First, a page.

Toro ruins / by Saki

Hello everyone 🙂

Here is Saki, from your Local Travel Partners agency !

Today, we will go back in time in the late Yayoi period, 2000 years ago. In Shizuoka not far from the JR station, you can find and visit ruins from that period : the Toro ruins 登呂 遺跡.  It is the first archaeological site excavated in Japan in which remainings of the Yayoi era wet-rice fields were found. 

In the middle of the city, surrounding by modern dwelling you can find the Toro site. It is now preserved as a public archaeological park with reconstructed buildings and rice-field.

The site was discovered during the construction of a munitions factory in 1943, during World War II. The research was conducted afterwards, in 1947. The ruins of 12 houses, 2 warehouses, a well and rice fields were found, along many artifacts such as earthenware vessels and wooden farming tools.

Those pit-houses were recreated. They are unique to the Toro site, as they are surrounded by embankments with drainage ditches dug around the house.

You can enter inside and imagine the life in there.

The excavation revealed a rice paddy area, which was also recreated. Aka-mai, or red-rice -an ancient variety of rice-, are being cultivated.

The harvest are kept on those raised-floor store houses. On week-ends and holidays, visitors can enjoy those red-rice cooked in Yayoi period earthenware pots reproduction !

There are several workshops on site and inside the museum. You can try making fire using reproduction tools of that time.

The experience was interesting ! Definitely not as easy as striking matches… It takes time and some elbow greases.

Away from the houses, this large building stands. It is thought to be a ceremonial hall, as a plaza was found in front and fortune-telling bones were discovered.

The Toro ruins seems to be also a place for children from neighborhood nursery to play ! 

The site has been designated as a special historic site of Japan in 1952, and the museum is there to pass down the value of this discovery to the future generations.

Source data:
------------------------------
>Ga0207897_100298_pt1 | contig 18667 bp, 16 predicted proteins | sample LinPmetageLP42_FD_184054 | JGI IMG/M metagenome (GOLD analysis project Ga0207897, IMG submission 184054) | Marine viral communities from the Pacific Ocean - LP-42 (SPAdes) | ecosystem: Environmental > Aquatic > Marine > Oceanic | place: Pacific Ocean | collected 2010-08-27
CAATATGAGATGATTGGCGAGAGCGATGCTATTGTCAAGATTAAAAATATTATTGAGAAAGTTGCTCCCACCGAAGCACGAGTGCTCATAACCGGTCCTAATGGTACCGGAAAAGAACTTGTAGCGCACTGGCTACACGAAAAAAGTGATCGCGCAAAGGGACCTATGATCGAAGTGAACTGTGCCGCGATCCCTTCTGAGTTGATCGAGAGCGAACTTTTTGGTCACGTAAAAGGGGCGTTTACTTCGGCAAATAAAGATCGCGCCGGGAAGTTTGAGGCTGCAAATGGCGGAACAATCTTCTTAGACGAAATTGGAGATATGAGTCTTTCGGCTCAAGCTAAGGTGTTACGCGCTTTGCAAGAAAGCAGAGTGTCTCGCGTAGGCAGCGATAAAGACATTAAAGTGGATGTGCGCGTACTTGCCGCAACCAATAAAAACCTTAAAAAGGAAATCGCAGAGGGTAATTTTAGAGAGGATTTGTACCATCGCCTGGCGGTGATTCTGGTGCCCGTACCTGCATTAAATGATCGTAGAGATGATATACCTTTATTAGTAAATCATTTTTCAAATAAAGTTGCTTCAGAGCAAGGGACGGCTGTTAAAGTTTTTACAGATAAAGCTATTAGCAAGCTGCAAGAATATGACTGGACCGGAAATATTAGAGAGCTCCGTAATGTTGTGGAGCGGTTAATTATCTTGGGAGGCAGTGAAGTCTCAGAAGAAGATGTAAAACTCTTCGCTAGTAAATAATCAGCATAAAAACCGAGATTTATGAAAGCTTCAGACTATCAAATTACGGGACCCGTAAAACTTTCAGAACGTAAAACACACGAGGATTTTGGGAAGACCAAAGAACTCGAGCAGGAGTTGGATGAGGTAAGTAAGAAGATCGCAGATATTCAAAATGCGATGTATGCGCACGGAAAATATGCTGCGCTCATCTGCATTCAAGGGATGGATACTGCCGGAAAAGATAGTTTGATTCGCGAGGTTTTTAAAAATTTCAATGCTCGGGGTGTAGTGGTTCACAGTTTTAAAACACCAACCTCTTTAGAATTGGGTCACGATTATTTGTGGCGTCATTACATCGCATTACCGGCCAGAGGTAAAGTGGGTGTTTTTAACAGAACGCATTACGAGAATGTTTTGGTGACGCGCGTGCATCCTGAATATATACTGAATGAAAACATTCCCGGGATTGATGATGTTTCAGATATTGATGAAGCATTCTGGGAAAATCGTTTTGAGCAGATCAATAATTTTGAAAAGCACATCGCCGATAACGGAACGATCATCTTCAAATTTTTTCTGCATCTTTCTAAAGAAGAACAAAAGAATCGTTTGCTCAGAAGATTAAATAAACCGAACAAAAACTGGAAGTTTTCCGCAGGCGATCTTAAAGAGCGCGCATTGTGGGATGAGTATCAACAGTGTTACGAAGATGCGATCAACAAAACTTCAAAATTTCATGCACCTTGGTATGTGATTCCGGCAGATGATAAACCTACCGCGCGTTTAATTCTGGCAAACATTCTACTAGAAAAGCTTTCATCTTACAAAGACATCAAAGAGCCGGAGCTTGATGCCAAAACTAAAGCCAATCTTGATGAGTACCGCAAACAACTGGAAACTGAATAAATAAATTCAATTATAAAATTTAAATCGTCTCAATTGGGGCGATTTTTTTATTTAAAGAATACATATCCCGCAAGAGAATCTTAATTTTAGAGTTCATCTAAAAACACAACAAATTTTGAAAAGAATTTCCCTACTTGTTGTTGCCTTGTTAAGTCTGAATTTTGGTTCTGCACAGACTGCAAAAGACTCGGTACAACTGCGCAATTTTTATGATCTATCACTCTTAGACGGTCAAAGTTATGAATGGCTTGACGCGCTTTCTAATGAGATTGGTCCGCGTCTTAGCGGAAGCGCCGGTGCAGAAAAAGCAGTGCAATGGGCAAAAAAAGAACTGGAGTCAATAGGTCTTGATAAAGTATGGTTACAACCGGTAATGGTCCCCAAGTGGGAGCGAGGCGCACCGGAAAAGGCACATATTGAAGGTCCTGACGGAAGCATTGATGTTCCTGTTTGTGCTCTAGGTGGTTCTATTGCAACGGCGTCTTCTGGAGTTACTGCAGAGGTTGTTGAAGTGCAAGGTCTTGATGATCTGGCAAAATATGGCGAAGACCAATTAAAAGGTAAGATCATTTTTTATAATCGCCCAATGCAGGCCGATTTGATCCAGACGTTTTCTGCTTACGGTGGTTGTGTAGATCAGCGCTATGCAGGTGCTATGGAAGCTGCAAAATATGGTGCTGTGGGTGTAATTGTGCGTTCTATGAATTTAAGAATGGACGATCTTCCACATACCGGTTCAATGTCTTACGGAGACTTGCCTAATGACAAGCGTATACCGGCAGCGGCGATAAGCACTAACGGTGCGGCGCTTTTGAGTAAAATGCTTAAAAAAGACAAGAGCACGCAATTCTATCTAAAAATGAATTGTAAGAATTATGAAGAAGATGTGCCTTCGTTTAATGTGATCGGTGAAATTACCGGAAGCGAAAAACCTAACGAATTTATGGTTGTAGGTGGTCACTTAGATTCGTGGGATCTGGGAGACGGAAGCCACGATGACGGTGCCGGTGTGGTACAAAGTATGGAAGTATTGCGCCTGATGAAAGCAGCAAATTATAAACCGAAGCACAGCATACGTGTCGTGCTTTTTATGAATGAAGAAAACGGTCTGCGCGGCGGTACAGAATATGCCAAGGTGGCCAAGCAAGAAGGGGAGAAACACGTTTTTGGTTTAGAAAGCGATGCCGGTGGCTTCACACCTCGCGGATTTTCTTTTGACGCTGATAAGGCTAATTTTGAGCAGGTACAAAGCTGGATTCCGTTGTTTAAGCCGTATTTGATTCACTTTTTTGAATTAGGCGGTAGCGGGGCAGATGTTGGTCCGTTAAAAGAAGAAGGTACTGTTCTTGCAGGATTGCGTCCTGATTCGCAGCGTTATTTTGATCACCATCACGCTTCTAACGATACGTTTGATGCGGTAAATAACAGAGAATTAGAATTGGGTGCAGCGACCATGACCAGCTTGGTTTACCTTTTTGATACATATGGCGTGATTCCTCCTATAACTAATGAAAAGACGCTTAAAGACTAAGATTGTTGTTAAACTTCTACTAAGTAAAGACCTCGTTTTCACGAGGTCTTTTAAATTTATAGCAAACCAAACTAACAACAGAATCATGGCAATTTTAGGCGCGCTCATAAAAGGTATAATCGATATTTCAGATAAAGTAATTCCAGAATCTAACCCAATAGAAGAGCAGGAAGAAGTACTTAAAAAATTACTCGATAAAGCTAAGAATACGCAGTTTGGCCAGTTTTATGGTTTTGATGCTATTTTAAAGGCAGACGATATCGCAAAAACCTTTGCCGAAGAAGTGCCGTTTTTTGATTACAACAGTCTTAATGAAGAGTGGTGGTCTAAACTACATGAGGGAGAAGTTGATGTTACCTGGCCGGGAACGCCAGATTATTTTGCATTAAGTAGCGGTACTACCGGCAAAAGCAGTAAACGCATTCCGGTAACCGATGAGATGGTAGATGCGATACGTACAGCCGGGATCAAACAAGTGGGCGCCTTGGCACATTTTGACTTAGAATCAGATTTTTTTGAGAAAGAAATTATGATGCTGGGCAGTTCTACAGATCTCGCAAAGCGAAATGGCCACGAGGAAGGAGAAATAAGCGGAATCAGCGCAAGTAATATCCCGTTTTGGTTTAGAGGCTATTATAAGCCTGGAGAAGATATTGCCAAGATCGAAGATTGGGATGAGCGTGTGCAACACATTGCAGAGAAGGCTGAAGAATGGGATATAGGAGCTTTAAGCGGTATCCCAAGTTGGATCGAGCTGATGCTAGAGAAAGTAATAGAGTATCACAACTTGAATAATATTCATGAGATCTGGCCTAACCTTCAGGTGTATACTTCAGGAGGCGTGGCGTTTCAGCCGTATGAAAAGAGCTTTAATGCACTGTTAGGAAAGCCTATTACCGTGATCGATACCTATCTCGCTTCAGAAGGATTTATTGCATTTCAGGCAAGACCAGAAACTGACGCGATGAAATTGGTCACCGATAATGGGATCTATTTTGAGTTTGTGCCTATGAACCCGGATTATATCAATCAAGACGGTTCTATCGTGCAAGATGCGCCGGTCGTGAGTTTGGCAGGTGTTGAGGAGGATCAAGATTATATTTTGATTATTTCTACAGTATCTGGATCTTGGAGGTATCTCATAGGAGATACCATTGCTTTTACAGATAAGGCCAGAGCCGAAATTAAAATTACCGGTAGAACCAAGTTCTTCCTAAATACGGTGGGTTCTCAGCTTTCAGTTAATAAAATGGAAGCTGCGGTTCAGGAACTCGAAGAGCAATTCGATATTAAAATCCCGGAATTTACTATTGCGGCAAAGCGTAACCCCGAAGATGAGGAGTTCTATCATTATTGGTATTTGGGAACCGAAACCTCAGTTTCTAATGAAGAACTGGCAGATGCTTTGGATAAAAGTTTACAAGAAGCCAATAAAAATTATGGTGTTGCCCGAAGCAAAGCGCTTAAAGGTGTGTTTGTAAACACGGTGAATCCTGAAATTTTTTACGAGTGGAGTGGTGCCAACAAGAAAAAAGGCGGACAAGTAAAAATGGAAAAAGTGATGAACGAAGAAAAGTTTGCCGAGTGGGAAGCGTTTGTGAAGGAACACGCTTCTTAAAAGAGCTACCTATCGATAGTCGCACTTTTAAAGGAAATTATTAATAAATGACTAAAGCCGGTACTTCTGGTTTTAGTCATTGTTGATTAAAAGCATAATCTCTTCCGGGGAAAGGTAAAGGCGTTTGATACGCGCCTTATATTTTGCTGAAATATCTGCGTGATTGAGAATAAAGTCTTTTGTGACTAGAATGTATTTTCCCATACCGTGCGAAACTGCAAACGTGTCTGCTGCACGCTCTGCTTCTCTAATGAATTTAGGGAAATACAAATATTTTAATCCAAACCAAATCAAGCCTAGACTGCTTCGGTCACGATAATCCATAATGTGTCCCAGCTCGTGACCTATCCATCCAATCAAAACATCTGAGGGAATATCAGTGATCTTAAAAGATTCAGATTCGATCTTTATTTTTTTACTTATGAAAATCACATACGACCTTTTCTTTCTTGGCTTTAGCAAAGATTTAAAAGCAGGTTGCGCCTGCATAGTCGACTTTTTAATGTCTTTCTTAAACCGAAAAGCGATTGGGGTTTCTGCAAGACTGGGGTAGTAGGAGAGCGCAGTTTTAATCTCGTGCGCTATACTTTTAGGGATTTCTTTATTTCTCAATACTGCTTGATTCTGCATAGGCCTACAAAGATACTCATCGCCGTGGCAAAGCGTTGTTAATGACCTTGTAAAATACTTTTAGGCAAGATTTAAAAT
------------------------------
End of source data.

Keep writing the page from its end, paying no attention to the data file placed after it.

On the ground floor, there is a yayoi experience exhibition room. The admission to this floor is free.

You can try on the clothes that were most likely worn at that time.

You can also take in you hands the reproduction of the artifacts found during the excavations.

You can try the different hands-on learning experience. 

If you pay attention to the background painting, you can see the Mount Fuji as it should have been during the Yayoi period. The shape is a bit different, as some eruptions haven’t happened at that time yet. The person who draw this landscape was an artistic director in some of Akira Kurosawa, a famous Japanese director, films.

On the first floor, there are two exhibitions galleries : one permanent and one temporary. You can purchase a 580¥ ticket at the entrance. The permanent exhibition features artifacts out of the 775 excavated ones !

It was interesting to learn that the basic meal of the people at that time didn’t change much compare to now. According to the research, they most likely had rice, soup with seaweed or shellfish, to go along with grilled fish.

There are explanations in English, as well as an audio guide. 


The Toro ruins and its museum is a place where you can learn more about the Japanese civilization. The yayoi period is a period in Japan History that we don’t usually see much about. I spent some valuable time there !


♦〈Access to Toro ruins〉♦

  • Less than 10 minutes by car, from the Shizuoka inter-change once you the Tomei highway.
  • About 10 minutes by bus from the JR Shizuoka Station South exit on the “Ishida line” to “Toro iseki”.


You can visit the Toro ruins during your stay in Shizuoka. We can include it on our bike tour or on our taxi tour as well !

Please don’t hesitate to contact us if you are interested ! 🙂

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  3. the loom Sakichi Toyoda invented
  4. Kyoka an internship student
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